“Please would you watch this http://bit.ly/1ugj5jw from Youtube? It’s a version of a song by one of my heroes, Jake Thackray, and here it’s sung by a 16year old boy, Will Thompson, accompanying himself on the guitar. I think he may have put the whole thing together himself. I’ve also heard him sing it live, and it sends shivers down my spine every time, especially the following words:

“how we all looked up to see the curious face of the enemy:
Who was young, and shabby, and seemed to be
About as foreign as you or me”

remembrance day jake thackrayblair

“All the experience of the varied military action taken by the west in Afghanistan, Iraq and Libya shows that such interventions kill innocents, destroy infrastructure and fragment societies, and in the process spread bitterness and violence”. (Letter to The Guardian 23.9.14, signed by Caroline Lucas MP and 27 others)

All stills from the Youtube video and the lyrics thanks to http://mudcat.org/thread.cfm?threadid=85208

remembrance day jake thackray

Remember the bands and the grand parades,
The flags, the banners, the fine cockades,
And how we all looked up to see the King upon the balcony:
Who told us we were young and brave,
We’d never become the Foreigner’s slave –
If the Foreigner comes off best, he said,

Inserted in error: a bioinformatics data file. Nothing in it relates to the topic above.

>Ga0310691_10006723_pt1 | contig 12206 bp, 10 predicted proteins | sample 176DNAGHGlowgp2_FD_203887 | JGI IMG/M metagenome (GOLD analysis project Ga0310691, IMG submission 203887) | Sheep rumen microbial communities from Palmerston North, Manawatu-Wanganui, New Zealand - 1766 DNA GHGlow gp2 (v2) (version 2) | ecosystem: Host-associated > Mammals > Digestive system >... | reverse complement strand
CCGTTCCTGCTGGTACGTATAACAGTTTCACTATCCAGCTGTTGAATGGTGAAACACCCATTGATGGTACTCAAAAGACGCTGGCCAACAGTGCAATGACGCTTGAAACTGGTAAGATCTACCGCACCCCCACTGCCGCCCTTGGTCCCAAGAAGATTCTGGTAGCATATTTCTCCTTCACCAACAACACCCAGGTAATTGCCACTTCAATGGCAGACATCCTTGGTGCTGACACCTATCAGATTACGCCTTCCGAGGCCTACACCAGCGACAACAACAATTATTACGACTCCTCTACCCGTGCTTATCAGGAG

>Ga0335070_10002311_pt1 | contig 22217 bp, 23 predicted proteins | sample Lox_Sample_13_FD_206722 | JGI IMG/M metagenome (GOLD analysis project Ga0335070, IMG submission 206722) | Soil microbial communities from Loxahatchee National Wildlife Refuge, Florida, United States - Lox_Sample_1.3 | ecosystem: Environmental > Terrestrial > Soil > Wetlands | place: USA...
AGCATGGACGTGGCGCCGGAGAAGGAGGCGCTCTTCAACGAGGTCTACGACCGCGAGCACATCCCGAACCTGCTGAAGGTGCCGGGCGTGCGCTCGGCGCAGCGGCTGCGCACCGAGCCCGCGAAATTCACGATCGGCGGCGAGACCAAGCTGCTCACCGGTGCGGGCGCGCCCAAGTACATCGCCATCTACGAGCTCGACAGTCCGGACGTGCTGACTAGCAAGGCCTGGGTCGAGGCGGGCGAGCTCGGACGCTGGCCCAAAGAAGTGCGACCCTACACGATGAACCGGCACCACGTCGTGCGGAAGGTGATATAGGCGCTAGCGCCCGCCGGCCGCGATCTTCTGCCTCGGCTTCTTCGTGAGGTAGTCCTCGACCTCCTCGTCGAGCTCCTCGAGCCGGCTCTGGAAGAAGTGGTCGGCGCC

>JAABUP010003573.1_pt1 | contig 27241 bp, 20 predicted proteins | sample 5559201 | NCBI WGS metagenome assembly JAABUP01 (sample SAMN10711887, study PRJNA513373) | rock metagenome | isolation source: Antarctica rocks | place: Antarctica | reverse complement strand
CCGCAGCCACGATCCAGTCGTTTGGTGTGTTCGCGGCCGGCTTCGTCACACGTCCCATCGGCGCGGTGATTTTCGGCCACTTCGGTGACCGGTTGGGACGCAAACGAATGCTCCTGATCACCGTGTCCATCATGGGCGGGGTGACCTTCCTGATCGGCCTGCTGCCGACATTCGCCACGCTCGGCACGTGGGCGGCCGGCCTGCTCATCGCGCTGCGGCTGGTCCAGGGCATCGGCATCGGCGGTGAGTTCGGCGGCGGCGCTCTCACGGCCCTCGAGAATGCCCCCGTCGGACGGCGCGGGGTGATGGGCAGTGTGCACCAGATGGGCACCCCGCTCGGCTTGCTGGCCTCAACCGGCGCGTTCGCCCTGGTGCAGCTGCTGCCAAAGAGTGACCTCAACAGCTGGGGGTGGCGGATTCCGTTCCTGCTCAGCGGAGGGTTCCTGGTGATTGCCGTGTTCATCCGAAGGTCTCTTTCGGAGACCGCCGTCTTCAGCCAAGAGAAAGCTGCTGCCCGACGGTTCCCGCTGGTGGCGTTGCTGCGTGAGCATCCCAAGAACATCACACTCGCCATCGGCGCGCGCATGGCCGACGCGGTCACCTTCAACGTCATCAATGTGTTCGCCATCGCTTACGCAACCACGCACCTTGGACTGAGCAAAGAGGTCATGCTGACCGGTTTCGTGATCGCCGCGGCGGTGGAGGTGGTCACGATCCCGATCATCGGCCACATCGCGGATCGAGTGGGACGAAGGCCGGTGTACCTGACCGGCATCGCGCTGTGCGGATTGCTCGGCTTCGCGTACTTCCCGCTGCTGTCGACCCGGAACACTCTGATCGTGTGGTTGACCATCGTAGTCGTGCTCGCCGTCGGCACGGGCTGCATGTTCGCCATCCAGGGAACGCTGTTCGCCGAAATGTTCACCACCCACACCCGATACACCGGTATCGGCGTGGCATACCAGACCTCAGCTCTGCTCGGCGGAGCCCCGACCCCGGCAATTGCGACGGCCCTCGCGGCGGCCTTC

You’ll be better off dead…

…and this was a couple of weeks before we got killed in the war.

Remember the drums and the trumpets played
When we set sail on the great crusade,
And how we all looked up to see the Clergyman on the quay:
Who told us we were grand and good
To fight for God, as good men should –
If the Enemy comes off best, he said,
You’ll be better off dead…

…and this was a couple of days before we got killed in the war.

Remember the night before the raid
When the guns began the cannonade,
And how we all looked up to see the Captain of the company:
Who told us we were bold and strong,
Let fame and glory spur us on –
If the Enemy comes off best, he said,
You’ll be better off dead…

…and this was a couple of hours before we got killed in the war.

Remember the shock of the ambuscade,
Remember the terrible fusillade,
And how we all looked up to see the curious face of the Enemy:
Who was young, and shabby, and seemed to be
About as foreign as you or me –
I never did catch what the poor sod said
When he made sure we were dead…

…and this was a couple of shakes before we got killed in the war.

 remembrance day iraq afghanistan

remembrance day cemetery